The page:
by Gary Slack
For seven years, from 2009 to 2015, I organized and ran the world’s largest annual business-to-business marketing conference.
Sponsored by the Business Marketing Association, the conference in 2015 drew just over 1,000 B2B marketers from 550 companies, 36 states and 12 nations. At least one-fifth of the attendees were senior directors and above—VPs and CMOs.
Every B2B marketing medium and channel was represented, including vertical business publications, horizontal business newspapers and magazines, pure-play web publishers, online community owners, Google, LinkedIn, database providers, PR and social media purveyors, cable TV networks and software and marketing technology providers galore.
But just two people attended from the trade show industry, one of whom I invited to serve on a panel discussing event trends—a topic that, as a big believer in face-to-face marketing, I made sure was melded into the conference every year I ran it.
To her credit, this person, who was a regular past conference attendee and one of the very few ever from the exhibition industry, had to make a difficult choice every year between attending the ECEF or the BMA event. Thank you, Nicole.
And to his credit, Jim Wurm, the executive director of the Exhibit & Event Marketers Association (E2MA), had persuaded me to carve out a session at BMA13 for Liz Miller of the CMO Council, which E2MA had contracted to do a study on exhibition and event engagement. An exemplary but solitary effort.
However, in 2016 and 2017, with nobody in program development looking out for exhibitions, nothing. For two full days for each of the past two years, there has been no mention or discussion of trade shows at BMA16 or BMA17. With one very interesting and perhaps telling exception. In a first in BMA history, experiential agency George P. Johnson won the Large Agency of the Year award at BMA17.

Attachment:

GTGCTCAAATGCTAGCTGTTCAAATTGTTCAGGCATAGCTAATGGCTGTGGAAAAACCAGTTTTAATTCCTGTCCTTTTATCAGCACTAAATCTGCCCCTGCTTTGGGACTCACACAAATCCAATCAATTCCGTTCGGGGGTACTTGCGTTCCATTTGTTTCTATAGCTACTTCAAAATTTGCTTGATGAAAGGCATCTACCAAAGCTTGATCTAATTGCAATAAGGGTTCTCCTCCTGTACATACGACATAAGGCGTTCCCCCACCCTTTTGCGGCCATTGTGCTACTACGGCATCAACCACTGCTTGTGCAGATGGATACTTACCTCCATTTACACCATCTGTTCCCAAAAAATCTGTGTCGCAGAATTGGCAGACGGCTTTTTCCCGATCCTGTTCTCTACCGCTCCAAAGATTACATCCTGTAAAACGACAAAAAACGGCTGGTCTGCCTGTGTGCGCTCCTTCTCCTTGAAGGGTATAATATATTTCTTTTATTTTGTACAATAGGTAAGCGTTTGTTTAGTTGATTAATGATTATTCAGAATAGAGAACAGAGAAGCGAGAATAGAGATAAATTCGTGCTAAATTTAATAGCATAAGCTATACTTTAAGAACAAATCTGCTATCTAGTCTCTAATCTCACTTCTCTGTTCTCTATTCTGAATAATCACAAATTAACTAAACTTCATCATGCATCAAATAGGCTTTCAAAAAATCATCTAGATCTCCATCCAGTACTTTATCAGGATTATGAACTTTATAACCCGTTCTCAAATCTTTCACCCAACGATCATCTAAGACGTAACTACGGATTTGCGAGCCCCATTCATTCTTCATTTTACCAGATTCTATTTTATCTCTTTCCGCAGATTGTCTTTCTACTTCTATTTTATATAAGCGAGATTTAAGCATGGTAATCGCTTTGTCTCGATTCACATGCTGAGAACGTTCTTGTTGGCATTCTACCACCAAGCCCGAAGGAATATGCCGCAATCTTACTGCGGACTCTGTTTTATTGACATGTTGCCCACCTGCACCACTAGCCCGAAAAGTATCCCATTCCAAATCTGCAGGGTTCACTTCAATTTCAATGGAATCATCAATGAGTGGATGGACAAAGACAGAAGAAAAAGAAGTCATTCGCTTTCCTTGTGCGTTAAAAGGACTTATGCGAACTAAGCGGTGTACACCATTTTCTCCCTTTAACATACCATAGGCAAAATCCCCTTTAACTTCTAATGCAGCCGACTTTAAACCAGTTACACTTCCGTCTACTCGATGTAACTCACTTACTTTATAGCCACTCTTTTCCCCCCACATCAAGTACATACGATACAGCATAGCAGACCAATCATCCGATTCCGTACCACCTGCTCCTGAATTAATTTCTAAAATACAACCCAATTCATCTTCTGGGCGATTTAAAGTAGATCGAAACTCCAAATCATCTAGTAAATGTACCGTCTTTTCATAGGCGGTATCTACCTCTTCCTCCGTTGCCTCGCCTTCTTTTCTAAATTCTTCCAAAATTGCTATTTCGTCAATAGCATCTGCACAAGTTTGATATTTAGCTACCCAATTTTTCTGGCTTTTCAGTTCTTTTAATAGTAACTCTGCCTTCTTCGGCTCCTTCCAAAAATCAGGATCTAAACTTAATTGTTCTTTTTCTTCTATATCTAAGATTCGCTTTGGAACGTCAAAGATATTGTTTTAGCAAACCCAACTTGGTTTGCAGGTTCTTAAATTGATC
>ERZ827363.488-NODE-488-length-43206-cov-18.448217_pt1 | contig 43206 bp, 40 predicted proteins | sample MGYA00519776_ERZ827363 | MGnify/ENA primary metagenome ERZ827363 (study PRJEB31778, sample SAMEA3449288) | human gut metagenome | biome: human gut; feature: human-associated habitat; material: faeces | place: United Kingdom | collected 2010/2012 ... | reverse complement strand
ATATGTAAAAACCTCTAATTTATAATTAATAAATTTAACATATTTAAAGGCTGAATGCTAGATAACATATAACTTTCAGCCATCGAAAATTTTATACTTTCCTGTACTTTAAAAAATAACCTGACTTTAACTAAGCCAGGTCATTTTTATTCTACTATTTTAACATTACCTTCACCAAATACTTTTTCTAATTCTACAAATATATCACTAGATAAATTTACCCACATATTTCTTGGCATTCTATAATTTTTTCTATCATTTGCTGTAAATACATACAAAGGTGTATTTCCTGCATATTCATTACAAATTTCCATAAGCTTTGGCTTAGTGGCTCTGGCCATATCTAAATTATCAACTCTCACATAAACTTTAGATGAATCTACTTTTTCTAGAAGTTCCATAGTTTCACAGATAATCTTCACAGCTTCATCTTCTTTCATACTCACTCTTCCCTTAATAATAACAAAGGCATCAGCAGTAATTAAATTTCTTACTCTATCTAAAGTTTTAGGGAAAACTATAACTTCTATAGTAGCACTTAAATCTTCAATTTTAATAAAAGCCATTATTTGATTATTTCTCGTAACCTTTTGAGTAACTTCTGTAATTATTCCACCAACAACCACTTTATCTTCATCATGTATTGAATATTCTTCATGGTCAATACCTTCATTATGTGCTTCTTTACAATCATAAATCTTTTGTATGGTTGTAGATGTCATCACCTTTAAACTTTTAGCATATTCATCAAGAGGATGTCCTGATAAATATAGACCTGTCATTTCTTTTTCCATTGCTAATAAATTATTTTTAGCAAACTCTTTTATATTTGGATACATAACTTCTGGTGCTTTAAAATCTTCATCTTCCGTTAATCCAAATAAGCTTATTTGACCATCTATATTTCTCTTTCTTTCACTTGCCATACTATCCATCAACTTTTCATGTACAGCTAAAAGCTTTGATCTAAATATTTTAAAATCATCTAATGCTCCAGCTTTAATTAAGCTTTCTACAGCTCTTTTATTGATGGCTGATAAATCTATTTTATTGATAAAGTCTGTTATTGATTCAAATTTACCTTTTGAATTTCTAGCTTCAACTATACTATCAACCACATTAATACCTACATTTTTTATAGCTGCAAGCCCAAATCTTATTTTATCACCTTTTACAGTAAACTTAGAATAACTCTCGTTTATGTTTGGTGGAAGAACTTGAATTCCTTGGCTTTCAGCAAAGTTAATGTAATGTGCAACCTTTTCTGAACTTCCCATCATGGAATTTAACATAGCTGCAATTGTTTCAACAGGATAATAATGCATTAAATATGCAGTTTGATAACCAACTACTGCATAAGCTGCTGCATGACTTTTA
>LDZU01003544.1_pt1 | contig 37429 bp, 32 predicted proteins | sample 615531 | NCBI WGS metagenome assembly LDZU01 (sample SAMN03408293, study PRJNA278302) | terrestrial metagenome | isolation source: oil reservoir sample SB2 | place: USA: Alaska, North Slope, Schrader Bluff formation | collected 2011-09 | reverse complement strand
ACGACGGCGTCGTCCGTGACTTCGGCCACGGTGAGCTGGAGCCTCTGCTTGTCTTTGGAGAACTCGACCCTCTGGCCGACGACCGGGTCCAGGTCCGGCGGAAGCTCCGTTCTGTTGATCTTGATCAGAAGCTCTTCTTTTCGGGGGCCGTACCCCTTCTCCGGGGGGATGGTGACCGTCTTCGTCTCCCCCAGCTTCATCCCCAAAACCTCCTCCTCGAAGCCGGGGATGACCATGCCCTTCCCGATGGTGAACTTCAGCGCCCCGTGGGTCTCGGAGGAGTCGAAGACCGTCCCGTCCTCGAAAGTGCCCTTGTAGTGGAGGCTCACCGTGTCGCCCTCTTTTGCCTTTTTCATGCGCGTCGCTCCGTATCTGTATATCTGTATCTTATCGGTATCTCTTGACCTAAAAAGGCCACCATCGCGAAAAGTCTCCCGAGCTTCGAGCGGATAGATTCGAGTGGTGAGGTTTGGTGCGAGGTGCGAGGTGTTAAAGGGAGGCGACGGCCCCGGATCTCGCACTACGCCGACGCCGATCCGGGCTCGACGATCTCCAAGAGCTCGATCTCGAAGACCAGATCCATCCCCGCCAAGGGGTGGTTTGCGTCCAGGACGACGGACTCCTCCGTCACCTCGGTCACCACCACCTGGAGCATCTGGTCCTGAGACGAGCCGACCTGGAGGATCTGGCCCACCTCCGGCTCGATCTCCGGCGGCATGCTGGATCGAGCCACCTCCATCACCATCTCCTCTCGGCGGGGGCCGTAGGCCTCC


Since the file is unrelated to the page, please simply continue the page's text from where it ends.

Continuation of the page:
More than any other B2B medium or sales channel, the exhibition industry—meaning trade show producers, contractors, CVBs—is remarkably unconnected with senior B2B marketing leadership, the people who set marketing budgets and make the ultimate decisions on how much gets invested in face-to-face marketing.
Go to any B2B marketing conference—not just mine—and rarely if ever do you hear exhibition industry execs attending, much less speaking or even exhibiting. Yet practically every other recipient of B2B marketing dollars is represented, either in the audience or on the dais or in the exhibit hall, or all three.
As an industry, the exhibition ecosystem as a whole has never been able to effectively market itself. With the exception of certain efforts led by CEIR, it has never been able to match the share of voice and influence of other even lesser media and channels.
As long as exhibitions themselves remain so essential to B2B sales success, maybe you don’t have to work as hard trying to grow your slice of the big B2B budget pie. But by not engaging directly with senior B2B marketers at the events they attend to learn the latest, you are jeopardizing mindshare that some day may be critical to your survival.
It is ironic that the exhibition industry is an extreme laggard when it comes to engaging its own medium—face-to-face events—to stay top of mind with, deliver thought leadership to and forge enduring personal relationships with B2B marketing leaders.
My advice as a long-time observer but also an outsider who maybe can better see the forest for the trees: circle the wagons and start aggressively attending, exhibiting and speaking at major B2B marketing conferences and events.
Gary Slack is founder and chief experience officer of Slack and Company. Opinions are his own. He can be reached at Gary.Slack@slackandcompany.com.